“We’re also now being fed the news that a vaccine is on its way but, although I am NO scientist, I just cannot see this being an instant problem-fixer. What if there’s something wrong with the vaccine or there are side effects – surely it’s too early to know? How will we get the resources to roll it out to every person in the UK? What if the virus just mutates and the vaccine loses effectiveness? 

“I’d rather be emotionally prepared for a long, bumpy ride than thinking everything will be OK and back to normal by spring.”

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Chloe Gray, fitness writer:

“With EVERYTHING I’ve been like ‘Oooooo, eek, exciting!’ but then kind of swallowed the happiness because I don’t want to get too excited and be let down. I feel like usually everyone hides sadness and tears but I’m kind of doing the opposite right now. Like, I don’t want to show too much joy about the vaccine or election results JUST IN CASE. So I’m kind of suppressing it to limit the damage.”

Kayleigh, digital editor-at-large:

“I’ve been fully fixated on Kamala Harris’ history-making win and the rescue dogs going into the White House, to be honest, which makes me very happy. The vaccine, though? Well, it’s a start, I suppose. But 90% is not a vaccine, so I have chosen to ignore it for now.”

Deputy chief medical officer for England, Jonathan Van-Tam, prime minister, Boris Johnson and British Army brigadier, Joe Fossey at the press conference.

Chloe Gray, fitness writer:

“With EVERYTHING I’ve been like ‘Oooooo, eek, exciting!’ but then kind of swallowed the happiness because I don’t want to get too excited and be let down. I feel like usually everyone hides sadness and tears but I’m kind of doing the opposite right now. Like, I don’t want to show too much joy about the vaccine or election results JUST IN CASE. So I’m kind of suppressing it to limit the damage.”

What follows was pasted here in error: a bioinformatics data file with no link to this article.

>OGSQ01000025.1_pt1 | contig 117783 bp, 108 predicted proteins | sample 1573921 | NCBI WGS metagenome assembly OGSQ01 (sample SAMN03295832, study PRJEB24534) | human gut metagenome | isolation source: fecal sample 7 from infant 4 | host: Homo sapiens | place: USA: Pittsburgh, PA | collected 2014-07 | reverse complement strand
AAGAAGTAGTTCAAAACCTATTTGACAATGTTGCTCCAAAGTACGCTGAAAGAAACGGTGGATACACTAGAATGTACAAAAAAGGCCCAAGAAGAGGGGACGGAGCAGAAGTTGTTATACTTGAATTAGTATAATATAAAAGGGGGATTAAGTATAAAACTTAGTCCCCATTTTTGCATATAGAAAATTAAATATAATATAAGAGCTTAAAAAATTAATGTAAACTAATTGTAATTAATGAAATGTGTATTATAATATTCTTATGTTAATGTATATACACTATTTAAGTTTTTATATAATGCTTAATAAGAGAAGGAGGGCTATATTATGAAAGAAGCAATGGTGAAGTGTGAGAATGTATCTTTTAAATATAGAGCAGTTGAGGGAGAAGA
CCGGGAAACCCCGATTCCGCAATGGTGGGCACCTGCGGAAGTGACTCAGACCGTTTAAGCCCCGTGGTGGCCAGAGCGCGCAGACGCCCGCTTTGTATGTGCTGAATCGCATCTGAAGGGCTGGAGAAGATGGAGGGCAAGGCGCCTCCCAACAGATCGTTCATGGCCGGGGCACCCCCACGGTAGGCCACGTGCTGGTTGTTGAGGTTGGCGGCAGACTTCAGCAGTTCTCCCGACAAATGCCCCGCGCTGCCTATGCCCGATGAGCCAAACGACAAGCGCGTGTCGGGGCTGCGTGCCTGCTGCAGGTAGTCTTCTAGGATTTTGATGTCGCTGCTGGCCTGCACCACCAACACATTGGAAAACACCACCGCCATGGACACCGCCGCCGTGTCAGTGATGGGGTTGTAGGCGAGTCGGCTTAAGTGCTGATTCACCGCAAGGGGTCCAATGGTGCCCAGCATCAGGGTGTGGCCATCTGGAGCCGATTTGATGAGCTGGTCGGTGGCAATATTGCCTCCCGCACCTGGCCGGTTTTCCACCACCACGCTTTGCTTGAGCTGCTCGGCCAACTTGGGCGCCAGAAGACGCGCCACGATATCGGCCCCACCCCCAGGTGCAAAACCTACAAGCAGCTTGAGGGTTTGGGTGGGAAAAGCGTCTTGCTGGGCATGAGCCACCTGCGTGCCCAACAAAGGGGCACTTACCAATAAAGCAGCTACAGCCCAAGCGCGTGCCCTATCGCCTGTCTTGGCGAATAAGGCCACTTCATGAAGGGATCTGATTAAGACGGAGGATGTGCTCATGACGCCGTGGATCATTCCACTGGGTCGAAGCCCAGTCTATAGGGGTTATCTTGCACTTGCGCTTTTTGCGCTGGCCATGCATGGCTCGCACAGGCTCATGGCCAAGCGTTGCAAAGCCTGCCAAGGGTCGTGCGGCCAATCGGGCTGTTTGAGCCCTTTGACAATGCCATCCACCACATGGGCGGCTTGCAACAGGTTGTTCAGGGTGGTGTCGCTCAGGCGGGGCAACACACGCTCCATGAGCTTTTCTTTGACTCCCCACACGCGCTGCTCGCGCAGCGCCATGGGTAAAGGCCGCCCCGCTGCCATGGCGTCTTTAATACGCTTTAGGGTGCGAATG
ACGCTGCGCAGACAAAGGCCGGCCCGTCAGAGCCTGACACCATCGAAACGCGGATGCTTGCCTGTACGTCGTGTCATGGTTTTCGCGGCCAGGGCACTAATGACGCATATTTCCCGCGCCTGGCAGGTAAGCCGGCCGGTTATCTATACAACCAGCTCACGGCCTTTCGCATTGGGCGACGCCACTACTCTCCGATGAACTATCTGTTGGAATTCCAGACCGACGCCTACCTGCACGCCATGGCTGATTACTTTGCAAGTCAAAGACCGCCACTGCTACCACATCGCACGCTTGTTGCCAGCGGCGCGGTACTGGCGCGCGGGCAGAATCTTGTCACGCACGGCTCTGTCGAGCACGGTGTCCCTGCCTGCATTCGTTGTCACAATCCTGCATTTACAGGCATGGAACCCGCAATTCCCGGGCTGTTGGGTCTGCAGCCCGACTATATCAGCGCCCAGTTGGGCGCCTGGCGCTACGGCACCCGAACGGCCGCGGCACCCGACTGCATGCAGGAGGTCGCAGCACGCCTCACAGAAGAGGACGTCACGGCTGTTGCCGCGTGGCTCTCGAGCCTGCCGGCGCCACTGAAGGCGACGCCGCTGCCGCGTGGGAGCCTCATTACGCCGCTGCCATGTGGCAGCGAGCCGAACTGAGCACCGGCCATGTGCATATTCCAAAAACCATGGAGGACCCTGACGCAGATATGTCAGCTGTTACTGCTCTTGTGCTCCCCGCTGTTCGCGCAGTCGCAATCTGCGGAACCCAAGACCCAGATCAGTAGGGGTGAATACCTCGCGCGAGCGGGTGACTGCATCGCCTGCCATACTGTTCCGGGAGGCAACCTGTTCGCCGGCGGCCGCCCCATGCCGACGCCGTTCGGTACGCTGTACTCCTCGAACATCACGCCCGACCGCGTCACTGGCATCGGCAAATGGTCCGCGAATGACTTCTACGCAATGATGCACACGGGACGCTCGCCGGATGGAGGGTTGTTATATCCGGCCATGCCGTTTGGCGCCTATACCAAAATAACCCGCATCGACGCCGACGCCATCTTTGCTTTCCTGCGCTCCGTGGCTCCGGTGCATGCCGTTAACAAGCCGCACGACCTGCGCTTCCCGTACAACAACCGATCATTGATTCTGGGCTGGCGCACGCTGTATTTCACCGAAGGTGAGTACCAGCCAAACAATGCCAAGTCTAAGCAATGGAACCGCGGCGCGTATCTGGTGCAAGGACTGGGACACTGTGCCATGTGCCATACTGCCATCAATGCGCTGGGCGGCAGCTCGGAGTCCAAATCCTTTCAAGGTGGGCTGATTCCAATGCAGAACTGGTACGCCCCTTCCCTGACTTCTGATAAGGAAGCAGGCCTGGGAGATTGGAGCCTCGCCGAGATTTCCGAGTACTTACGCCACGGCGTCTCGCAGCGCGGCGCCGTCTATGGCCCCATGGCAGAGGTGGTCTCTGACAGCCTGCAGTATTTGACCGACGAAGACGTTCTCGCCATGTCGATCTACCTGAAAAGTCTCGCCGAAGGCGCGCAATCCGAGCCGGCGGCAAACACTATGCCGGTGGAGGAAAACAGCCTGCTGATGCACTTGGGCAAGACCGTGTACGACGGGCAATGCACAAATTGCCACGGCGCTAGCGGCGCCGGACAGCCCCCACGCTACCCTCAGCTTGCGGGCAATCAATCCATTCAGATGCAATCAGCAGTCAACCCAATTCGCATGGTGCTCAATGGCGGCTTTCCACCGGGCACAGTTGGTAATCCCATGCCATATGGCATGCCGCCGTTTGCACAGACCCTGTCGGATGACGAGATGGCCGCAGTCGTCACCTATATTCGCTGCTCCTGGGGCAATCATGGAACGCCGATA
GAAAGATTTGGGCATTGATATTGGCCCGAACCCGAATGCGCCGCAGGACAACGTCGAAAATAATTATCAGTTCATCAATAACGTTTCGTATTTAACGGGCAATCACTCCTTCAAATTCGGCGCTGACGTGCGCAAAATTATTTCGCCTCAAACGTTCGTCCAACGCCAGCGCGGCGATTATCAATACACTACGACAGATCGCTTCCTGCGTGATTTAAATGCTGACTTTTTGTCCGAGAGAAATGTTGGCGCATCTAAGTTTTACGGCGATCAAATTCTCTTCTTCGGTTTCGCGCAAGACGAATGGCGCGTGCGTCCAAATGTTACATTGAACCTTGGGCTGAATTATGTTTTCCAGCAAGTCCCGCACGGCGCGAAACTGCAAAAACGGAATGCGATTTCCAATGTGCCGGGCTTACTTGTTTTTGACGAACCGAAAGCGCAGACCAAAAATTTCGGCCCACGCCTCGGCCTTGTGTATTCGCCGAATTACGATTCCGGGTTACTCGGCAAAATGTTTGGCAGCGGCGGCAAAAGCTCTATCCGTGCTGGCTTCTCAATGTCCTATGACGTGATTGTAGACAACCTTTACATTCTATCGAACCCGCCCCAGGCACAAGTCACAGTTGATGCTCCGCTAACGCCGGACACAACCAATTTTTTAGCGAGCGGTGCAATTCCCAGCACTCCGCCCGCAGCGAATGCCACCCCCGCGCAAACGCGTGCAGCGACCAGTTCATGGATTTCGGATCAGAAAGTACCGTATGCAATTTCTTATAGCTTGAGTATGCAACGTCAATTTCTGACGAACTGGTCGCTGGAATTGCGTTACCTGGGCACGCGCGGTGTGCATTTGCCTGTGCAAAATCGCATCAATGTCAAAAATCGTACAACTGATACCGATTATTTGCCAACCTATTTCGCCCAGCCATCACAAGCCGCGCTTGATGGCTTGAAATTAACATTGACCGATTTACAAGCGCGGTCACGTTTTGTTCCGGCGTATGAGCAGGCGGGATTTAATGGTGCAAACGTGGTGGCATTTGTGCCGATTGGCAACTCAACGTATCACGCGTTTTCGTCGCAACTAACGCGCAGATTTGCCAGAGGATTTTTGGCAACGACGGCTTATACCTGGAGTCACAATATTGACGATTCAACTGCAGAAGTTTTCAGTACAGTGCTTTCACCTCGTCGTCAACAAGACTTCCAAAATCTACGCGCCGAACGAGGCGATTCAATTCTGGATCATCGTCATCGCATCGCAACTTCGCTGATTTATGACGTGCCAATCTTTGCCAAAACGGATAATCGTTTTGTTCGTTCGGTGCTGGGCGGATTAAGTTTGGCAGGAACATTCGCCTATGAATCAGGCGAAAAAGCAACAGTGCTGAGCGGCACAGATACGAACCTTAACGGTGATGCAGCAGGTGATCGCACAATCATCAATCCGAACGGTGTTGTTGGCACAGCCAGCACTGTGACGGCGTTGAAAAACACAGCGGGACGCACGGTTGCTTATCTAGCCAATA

Kayleigh, digital editor-at-large:

“I’ve been fully fixated on Kamala Harris’ history-making win and the rescue dogs going into the White House, to be honest, which makes me very happy. The vaccine, though? Well, it’s a start, I suppose. But 90% is not a vaccine, so I have chosen to ignore it for now.”

“Even one of my closest friends found out she’s been offered a new job in these awful, turbulent times after months of no work, but my congratulations was quickly followed by an internal panic about whether she’d actually get the contract, will be securely employed through Christmas or supported should this pandemic take another turn for the worst. 

“It’s depressing as hell because this isn’t my usual disposition, but I’ve lost a lot of trust in good news even though it’s quite literally the only thing I feel able to consume right now.”

Katy Harrington, acting commissioning editor:

“Look, I’m as excited about what a vaccine could mean as everyone else. My family live in another country so if it means I can travel to see them without two weeks of self-isolation on each end then great, but I do in my heart of heart find it hard to cheer on big pharma who will make billions out of this. Pfizer’s practises in countries like Nigeria show how recklessly these huge powerful industries work, and there’s not much to like about it.

“Sorry to be a downer.”

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We’re still rapidly riding the rollercoaster of emotions that come with a pandemic, and it’s no wonder this can sometimes leave us feeling confused about what we really feel. But the most important thing for people to do at this time is to make sure you’re looking after your mental health, through the good news and bad news.

If your mental health worsens in lockdown or begins to interrupt your day-to-day functioning, it’s important to seek help from a GP or qualified mental health professional.

If you, or someone you know, is struggling with their mental health, you can find support and resources on the mental health charity Mind’s website and NHS Every Mind Matters or access the NHS’ list of mental health helplines and organisations.

For confidential support, you can also call the Samaritans in the UK on 116 123 or email jo@samaritans.org.